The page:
A Passion for Storytelling

For Academy of Art University online student Jason R. Couch, studying for his M.F.A. in film production was the next step in a long and dynamic career in photography and art of many mediums. He is a blacksmith and metal craftsman, a wood worker and a bench jeweler; he was a gallery owner and travelled the world with the military during his 11 years in uniform, and he has taken hundreds of thousands of photographs. 

But Couch’s true passion is telling stories, particularly those of indigenous peoples; not only those of his tribe, the Muskogee Creek, as well as the Takelma and Siletz from the Rogue River Valley in Southern Oregon, but of indigenous peoples all over the world. 

“For me film was the next step,” said Couch. “As human beings, we can do a lot better job. For me, documentary film was a good avenue to making the world a better place.”

Couch has been using the skills he’s learned in his M.F.A. program to act as executive producer on his latest project, a spoken word audio series of Native American elders, with Blackstone Audio. The project so far consists of a three-part audio book series and will later branch into printed versions of the books that will include Couch’s photography. 

“The things that you learn in production classes can be applied across a number of strata,” said Couch, whose role is executive producer, interviewer and most importantly, a conduit to the First Nations people. “Not just anybody can get to Native Americans at this level. I am a Native American, people know who I am. I can get where others can’t. So that is my gift in it.” 



Jason R. Couch as "Blacksmith" on the set of indie film 'Black Road.'

Plus working with Blackstone Audio, a major producer of audio books, will be a huge feather in his cap after graduation. It all started when Couch bumped into Rick Bleiweiss, former music industry senior executive and currently the head of business development at Blackstone Audio, at a local coffee shop in Ashland, Ore.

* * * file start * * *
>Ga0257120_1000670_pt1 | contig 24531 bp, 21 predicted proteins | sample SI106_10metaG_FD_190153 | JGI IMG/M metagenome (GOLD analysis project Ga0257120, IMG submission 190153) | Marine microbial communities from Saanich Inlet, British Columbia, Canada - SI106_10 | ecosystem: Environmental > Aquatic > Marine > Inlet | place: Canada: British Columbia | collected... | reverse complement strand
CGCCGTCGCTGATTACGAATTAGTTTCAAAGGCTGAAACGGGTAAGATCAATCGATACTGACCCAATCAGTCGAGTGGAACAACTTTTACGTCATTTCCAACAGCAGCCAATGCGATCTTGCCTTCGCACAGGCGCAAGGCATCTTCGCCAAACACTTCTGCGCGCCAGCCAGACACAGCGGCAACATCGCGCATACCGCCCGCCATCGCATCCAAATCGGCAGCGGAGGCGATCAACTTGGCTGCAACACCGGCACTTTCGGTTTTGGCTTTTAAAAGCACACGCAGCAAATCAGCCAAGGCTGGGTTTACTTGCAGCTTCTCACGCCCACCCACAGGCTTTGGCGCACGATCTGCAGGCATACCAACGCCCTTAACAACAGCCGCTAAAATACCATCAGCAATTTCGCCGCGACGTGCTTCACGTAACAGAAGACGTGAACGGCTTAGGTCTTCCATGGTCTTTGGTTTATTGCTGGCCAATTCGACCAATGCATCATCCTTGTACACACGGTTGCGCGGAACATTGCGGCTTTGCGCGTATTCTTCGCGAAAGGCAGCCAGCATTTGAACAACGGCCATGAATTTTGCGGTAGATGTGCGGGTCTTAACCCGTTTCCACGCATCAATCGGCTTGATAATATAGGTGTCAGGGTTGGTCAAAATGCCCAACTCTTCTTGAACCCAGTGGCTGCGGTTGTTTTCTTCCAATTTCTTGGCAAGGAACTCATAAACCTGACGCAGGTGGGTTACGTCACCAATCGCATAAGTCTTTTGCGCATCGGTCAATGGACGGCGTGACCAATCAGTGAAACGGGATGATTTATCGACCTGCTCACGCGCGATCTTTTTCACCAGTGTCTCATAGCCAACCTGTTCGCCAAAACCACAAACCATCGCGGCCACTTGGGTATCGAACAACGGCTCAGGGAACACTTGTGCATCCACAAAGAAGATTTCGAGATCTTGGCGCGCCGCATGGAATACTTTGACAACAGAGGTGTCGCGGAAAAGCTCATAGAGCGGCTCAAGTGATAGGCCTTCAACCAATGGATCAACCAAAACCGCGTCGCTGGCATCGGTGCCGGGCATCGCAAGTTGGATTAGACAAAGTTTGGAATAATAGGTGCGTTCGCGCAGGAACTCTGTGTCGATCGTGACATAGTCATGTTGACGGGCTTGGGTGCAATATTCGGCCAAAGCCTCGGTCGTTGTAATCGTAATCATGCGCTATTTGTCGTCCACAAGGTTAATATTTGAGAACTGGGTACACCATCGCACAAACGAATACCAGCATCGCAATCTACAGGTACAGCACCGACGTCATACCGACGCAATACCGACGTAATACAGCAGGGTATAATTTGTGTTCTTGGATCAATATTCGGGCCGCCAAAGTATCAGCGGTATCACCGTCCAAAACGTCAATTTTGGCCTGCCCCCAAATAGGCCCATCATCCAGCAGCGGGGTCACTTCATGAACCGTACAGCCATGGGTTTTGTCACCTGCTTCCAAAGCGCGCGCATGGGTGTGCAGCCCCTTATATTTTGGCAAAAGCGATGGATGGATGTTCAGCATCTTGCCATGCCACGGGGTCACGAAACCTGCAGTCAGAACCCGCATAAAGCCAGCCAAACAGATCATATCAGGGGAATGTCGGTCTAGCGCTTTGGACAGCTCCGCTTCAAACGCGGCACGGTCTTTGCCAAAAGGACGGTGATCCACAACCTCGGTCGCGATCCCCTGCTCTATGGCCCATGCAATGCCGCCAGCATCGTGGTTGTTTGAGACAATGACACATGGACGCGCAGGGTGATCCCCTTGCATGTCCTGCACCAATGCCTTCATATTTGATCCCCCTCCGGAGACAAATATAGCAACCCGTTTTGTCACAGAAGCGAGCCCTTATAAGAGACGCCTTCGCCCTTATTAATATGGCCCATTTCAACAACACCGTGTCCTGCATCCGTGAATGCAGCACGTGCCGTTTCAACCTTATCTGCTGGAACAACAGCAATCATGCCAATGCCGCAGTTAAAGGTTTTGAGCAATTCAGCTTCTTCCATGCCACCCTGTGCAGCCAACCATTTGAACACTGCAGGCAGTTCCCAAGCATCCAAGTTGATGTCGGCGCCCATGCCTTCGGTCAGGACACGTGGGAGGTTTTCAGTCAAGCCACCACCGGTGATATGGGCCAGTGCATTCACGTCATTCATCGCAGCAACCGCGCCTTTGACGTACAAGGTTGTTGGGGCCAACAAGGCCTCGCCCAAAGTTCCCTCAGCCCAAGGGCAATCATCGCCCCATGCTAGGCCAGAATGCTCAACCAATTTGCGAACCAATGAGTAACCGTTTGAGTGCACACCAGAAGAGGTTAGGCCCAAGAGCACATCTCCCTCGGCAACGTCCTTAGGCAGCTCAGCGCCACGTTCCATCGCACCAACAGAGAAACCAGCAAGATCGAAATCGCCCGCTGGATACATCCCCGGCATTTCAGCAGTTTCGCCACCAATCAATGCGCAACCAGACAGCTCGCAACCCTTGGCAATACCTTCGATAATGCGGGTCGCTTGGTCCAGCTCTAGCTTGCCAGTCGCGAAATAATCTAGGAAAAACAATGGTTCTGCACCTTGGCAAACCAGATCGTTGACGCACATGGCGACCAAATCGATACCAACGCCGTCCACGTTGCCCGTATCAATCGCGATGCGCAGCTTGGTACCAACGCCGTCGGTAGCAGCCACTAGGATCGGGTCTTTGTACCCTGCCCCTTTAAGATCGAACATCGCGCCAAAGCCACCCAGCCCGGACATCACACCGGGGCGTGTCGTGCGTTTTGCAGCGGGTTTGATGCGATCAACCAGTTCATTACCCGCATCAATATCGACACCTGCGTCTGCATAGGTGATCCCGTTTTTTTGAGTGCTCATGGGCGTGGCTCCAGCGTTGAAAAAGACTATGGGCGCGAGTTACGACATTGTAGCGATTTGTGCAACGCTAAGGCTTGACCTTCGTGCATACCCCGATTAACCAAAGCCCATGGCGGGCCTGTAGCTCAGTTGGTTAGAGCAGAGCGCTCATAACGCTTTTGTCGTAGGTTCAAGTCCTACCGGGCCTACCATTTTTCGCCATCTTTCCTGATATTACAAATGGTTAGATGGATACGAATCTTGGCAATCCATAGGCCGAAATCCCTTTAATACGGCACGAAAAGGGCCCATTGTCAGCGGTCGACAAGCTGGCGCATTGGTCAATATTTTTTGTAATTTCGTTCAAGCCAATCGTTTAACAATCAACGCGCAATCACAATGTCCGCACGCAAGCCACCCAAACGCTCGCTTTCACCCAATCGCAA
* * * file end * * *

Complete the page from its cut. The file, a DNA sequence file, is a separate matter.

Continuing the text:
“I first knew him as a fabulous photographer,” said Bleiweiss. “I knew him through his studio and other exhibits. We hit it off. [We] have been friends for a while.” 

Couch and Bleiweiss have completed 10 hours of interview recordings with Agnes Baker Pilgrim, known as Grandma Aggie, for part one of the series, Grandma Says: Wake Up World! At 90 years old, Grandma Aggie is the oldest living member of Oregon’s Takelma Tribe. 

“This is a project that I’ve been wanting to do for a number of years,” said Couch, who started talking with Grandma Aggie about sharing her stories three years ago. “The stars finally aligned so we could get her perennial stories and life stories down.”


Takelma Indian Elder Agnes Baker Pilgrim, also known as Grandma Aggie. Courtesy of Jason R. Couch.

For Couch it is it all about making sure that some of the things that she wanted to share were shared. Grandma Aggie, like Couch, had her hand in a range of professions throughout her life, including stock car driving and bartending. Additionally, her stories are about growing up in the back woods close to the reservation.

“It has been a fabulous experience, I must tell you,” said Bleiweiss. “Aggie is just an incredible human being, an incredible woman. An incredible elder in the First Nation. Her views happen to resonate with me. I think she is one beautifully spoken, very bright and very thoughtful dynamic being, and I believe we’ve captured that.”

Couch thinks that the best stories were her personal life stories about how she persevered as a Native American woman in the 20th century when that was not necessarily a good thing. 

“Her stories are about discrimination, but she doesn’t focus on them in a dark way,” said Couch. “She contrasts them to today where she is respected worldwide but is reminded that as a little girl, there were signs up that said ‘No Indians or dogs allowed.’”